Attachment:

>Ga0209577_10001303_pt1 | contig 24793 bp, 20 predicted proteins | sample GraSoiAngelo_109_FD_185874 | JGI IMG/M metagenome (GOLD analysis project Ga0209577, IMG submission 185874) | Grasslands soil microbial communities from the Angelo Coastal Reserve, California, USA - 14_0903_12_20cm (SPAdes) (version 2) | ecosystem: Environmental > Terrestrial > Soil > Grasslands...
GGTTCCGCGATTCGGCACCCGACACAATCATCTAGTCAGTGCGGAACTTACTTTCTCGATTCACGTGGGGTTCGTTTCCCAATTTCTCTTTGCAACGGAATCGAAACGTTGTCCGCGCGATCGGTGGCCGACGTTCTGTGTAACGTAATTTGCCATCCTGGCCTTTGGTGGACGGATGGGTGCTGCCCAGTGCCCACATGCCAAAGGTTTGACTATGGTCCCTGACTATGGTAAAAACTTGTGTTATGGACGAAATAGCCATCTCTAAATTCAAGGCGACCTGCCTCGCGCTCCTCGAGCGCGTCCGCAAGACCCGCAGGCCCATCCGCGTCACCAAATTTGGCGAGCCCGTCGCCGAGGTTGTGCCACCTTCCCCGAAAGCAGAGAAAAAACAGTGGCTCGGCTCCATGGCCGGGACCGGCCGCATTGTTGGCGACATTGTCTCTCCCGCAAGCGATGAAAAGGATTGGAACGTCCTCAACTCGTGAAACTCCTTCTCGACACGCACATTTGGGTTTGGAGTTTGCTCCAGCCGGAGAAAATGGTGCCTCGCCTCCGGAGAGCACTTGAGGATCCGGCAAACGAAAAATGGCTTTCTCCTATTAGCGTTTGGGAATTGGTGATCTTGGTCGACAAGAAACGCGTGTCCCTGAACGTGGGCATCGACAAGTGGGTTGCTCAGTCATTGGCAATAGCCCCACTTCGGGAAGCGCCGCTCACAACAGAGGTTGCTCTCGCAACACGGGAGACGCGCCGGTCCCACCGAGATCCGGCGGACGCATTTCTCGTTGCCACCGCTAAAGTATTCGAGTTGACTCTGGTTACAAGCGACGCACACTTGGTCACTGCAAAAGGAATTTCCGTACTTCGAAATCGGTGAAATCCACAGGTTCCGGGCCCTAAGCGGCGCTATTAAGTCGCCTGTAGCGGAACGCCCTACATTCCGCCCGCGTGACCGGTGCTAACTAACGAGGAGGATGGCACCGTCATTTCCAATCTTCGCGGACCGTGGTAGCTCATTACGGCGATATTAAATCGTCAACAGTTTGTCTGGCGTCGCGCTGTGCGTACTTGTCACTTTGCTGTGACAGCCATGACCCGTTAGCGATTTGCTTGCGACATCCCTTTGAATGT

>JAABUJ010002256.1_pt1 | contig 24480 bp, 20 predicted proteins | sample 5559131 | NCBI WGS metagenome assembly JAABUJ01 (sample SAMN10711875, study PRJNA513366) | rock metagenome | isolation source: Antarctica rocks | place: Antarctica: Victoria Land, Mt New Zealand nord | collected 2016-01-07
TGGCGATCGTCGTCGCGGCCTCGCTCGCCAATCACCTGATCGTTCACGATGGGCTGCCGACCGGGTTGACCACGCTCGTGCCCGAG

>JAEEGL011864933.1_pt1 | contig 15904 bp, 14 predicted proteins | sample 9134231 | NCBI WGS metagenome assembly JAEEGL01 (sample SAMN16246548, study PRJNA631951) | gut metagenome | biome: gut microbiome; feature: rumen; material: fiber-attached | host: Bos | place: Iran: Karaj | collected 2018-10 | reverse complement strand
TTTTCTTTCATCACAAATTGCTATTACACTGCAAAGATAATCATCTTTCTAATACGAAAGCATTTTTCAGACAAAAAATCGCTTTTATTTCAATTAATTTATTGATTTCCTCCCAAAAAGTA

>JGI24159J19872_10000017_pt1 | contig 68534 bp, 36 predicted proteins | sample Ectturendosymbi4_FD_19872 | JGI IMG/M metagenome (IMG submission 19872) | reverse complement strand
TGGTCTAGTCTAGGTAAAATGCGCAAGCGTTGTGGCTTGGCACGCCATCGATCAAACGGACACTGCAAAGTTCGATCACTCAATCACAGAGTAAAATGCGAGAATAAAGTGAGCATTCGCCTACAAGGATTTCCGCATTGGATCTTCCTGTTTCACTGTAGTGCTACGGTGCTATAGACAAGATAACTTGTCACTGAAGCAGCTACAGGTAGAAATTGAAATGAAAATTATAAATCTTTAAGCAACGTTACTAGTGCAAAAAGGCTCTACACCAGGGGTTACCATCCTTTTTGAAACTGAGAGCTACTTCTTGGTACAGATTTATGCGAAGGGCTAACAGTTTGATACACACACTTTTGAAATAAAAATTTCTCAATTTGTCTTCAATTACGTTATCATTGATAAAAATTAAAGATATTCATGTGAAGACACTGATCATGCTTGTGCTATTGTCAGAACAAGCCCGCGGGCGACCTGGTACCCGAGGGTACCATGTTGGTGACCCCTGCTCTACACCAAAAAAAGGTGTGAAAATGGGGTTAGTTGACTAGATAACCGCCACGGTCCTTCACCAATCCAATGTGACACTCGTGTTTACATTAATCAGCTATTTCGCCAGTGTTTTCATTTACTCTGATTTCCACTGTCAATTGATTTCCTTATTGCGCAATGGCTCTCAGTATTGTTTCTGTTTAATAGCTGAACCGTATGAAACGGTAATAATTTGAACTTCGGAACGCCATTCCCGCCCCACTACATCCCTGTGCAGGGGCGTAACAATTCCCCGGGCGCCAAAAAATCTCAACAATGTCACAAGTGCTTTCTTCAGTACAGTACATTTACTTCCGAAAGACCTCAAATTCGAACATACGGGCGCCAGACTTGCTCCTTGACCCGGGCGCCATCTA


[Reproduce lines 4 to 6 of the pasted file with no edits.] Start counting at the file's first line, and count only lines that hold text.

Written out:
TGGCGATCGTCGTCGCGGCCTCGCTCGCCAATCACCTGATCGTTCACGATGGGCTGCCGACCGGGTTGACCACGCTCGTGCCCGAG

>JAEEGL011864933.1_pt1 | contig 15904 bp, 14 predicted proteins | sample 9134231 | NCBI WGS metagenome assembly JAEEGL01 (sample SAMN16246548, study PRJNA631951) | gut metagenome | biome: gut microbiome; feature: rumen; material: fiber-attached | host: Bos | place: Iran: Karaj | collected 2018-10 | reverse complement strand
TTTTCTTTCATCACAAATTGCTATTACACTGCAAAGATAATCATCTTTCTAATACGAAAGCATTTTTCAGACAAAAAATCGCTTTTATTTCAATTAATTTATTGATTTCCTCCCAAAAAGTA